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Athletic Trainers - What They Do

How to Advance (Advancement)
There are a few ways for athletic trainers to advance. Some athletic trainers advance by switching teams or sports to gain additional responsibility or pay. Assistant athletic trainers may become head athletic trainers and, eventually, athletic directors or physician, hospital or clinic practice administrators where they assume a management role. Some athletic trainers move into sales and marketing positions, using their expertise to sell medical and athletic equipment.

Athletic trainers held about 16,300 jobs in 2008 and are found in every part of the country. Most athletic trainer jobs are related to sports, although an increasing number also work in nonsports settings. About 39 percent were found in public and private educational services, primarily in colleges, universities, and high schools. Another 38 percent of athletic trainers worked in healthcare, including jobs in hospitals, offices of physicians, and offices of other health practitioners. About 13 percent worked in fitness and recreational sports centers. Around 5 percent work in spectator sports.

Job Outlook
Employment is projected to grow much faster than average. Job prospects should be good in the healthcare industry and in high schools, but competition is expected for positions with professional and college sports teams.

Job Growth
Employment of athletic trainers is projected to grow 37 percent from 2008 to 2018, much faster than the average for all occupations, because of their role in preventing injuries and reducing healthcare costs. Job growth will be concentrated in the healthcare industry, including hospitals and offices of health practitioners. Fitness and recreation sports centers also will provide new jobs, as these establishments grow and continue to need additional athletic trainers to provide support for their clients. Growth in positions with sports teams will be somewhat slower, however, as most professional sports clubs and colleges and universities already have complete athletic training staffs.

The demand for healthcare, with an emphasis on preventive care, should grow as the population ages and as a way to reduce healthcare costs. Increased licensure requirements and regulation has led to a greater acceptance of athletic trainers as qualified healthcare providers. As a result, third-party reimbursement is expected to continue to grow for athletic training services. Athletic trainers will benefit from this expansion because they provide a cost-effective way to increase the number of health professionals in an office or other setting.

In some States, there are efforts underway to have an athletic trainer in every high school to work with student-athletes, which may lead to growth in the number of athletic trainers employed in high schools. In addition, as more young athletes specialize in certain sports, there is increasing demand for athletic trainers to deal with repetitive stress injuries.

As athletic trainers continue to expand their services, more employers are expected to use these workers to reduce healthcare costs by preventing work-related injuries. Athletic trainers can help prevent injuries and provide immediate treatment for many injuries that do occur. For example, some athletic trainers may be hired to increase the fitness and performance of police and firefighters.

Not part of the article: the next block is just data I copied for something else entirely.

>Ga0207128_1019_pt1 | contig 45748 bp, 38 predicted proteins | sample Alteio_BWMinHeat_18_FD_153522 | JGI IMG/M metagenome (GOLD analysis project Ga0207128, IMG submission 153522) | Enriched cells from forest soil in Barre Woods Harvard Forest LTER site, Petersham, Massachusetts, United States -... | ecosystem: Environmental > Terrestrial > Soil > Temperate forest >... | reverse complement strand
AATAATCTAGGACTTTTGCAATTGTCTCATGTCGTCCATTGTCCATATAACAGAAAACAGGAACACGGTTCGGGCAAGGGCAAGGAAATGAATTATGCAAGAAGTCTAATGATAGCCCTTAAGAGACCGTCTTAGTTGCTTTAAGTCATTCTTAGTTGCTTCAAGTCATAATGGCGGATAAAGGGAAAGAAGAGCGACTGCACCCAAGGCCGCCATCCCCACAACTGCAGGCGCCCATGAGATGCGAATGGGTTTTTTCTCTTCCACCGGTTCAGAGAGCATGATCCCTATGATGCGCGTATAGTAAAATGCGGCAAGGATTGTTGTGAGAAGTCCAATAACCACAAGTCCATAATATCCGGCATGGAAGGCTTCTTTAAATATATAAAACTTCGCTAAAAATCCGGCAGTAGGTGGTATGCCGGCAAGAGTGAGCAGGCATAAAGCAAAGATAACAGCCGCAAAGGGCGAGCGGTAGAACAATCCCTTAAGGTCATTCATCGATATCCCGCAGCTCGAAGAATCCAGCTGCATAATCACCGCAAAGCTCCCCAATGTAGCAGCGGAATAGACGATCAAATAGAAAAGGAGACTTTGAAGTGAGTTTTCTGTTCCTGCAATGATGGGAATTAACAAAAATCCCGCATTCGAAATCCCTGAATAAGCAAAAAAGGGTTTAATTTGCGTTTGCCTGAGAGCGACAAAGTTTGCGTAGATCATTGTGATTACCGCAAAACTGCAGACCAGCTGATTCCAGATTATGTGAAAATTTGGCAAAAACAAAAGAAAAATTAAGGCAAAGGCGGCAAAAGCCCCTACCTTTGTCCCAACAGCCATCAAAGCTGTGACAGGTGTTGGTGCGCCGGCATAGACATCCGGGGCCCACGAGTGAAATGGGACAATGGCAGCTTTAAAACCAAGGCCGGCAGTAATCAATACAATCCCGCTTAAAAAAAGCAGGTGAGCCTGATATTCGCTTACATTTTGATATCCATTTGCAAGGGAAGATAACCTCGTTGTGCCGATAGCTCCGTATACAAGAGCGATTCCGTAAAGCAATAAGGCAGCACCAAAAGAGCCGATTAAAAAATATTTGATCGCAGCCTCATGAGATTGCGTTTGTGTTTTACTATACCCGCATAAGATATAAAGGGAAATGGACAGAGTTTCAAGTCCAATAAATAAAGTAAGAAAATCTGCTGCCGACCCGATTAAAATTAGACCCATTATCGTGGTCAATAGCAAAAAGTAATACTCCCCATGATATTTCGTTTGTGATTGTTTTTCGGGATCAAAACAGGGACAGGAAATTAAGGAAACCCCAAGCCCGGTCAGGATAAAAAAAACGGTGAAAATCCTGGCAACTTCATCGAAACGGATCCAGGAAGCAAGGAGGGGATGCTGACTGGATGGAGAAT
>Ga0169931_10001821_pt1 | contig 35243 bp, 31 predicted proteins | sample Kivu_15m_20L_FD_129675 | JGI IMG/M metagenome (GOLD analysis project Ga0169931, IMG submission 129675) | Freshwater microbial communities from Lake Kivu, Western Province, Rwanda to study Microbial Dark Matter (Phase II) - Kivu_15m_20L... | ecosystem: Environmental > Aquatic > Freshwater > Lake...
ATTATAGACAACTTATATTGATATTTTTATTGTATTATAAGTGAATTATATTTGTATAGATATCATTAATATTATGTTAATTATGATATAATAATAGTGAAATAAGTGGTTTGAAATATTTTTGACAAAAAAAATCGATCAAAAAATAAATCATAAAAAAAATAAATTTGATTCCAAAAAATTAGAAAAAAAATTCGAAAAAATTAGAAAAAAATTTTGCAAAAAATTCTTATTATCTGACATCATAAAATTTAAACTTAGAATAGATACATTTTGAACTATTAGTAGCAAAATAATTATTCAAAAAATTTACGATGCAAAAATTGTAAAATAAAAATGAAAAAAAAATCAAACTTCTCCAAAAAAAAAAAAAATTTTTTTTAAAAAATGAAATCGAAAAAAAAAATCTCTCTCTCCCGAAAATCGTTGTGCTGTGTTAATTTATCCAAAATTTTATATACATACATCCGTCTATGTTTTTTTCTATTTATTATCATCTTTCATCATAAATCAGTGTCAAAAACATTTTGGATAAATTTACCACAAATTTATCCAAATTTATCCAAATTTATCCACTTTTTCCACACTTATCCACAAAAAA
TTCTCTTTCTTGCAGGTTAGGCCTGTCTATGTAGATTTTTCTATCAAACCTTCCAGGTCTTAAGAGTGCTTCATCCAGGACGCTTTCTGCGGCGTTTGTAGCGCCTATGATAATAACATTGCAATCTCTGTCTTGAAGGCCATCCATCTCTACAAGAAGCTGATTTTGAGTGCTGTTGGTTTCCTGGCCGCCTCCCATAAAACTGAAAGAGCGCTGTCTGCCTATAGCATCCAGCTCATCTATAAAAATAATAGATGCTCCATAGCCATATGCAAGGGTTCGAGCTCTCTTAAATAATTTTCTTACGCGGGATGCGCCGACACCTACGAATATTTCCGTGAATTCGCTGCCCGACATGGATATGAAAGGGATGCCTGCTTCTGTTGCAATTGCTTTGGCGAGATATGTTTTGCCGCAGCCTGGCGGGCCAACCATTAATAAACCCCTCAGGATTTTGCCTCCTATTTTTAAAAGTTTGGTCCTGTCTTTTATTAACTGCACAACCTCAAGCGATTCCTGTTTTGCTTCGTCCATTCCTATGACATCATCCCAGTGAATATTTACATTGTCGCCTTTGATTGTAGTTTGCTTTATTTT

Job prospects should be good for athletic trainers in the healthcare industry and in high schools. Those looking for a position with a professional or college sports team may face competition.

Because of relatively low turnover, the settings with the best job prospects will be the ones that are expected to have the most job growth, primarily positions in the healthcare and fitness and recreational sports centers industries. Additional job opportunities may arise in elementary and secondary schools as more positions are created. Some of these positions also will require teaching responsibilities.

There are relatively few positions for professional and collegiate sports teams in comparison to the number of applicants. Turnover among professional sports team athletic trainers is also limited. Many athletic trainers prefer to continue to work with the same coaches, administrators, and players when a good working relationship already exists.

There also are opportunities for athletic trainers to join the military, although they would not be classified as an athletic trainer. Enlisted soldiers and officers who are athletic trainers are usually placed in another program, such as health educator or training specialist, in which their skills are useful.

This occupation is expected to continue to change over the next decade, including more administrative responsibilities, adapting to new technology, and working with larger populations, and jobseekers must be prepared to adapt to these changes.

Most athletic trainers work in full-time positions, and typically receive benefits. The salary of an athletic trainer depends on experience and job responsibilities, and varies by job setting. Median annual wages for athletic trainers were $39,640 in May 2008. The middle 50 percent earned between $32,070 and $49,250. The lowest 10 percent earned less than $23,450, while the top 10 percent earned more than $60,960.

Many employers pay for some of the continuing education required for athletic trainers to remain certified, although the amount covered varies from employer to employer.

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